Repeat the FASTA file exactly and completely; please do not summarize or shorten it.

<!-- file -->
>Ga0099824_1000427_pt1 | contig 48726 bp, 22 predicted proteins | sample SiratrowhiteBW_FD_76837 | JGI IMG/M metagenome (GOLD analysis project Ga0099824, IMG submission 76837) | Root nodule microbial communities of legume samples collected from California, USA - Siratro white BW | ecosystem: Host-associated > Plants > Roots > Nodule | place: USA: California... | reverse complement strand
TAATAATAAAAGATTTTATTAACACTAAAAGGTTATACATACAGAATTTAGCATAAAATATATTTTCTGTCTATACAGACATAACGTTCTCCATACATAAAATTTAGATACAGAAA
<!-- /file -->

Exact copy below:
>Ga0099824_1000427_pt1 | contig 48726 bp, 22 predicted proteins | sample SiratrowhiteBW_FD_76837 | JGI IMG/M metagenome (GOLD analysis project Ga0099824, IMG submission 76837) | Root nodule microbial communities of legume samples collected from California, USA - Siratro white BW | ecosystem: Host-associated > Plants > Roots > Nodule | place: USA: California... | reverse complement strand
TAATAATAAAAGATTTTATTAACACTAAAAGGTTATACATACAGAATTTAGCATAAAATATATTTTCTGTCTATACAGACATAACGTTCTCCATACATAAAATTTAGATACAGAAA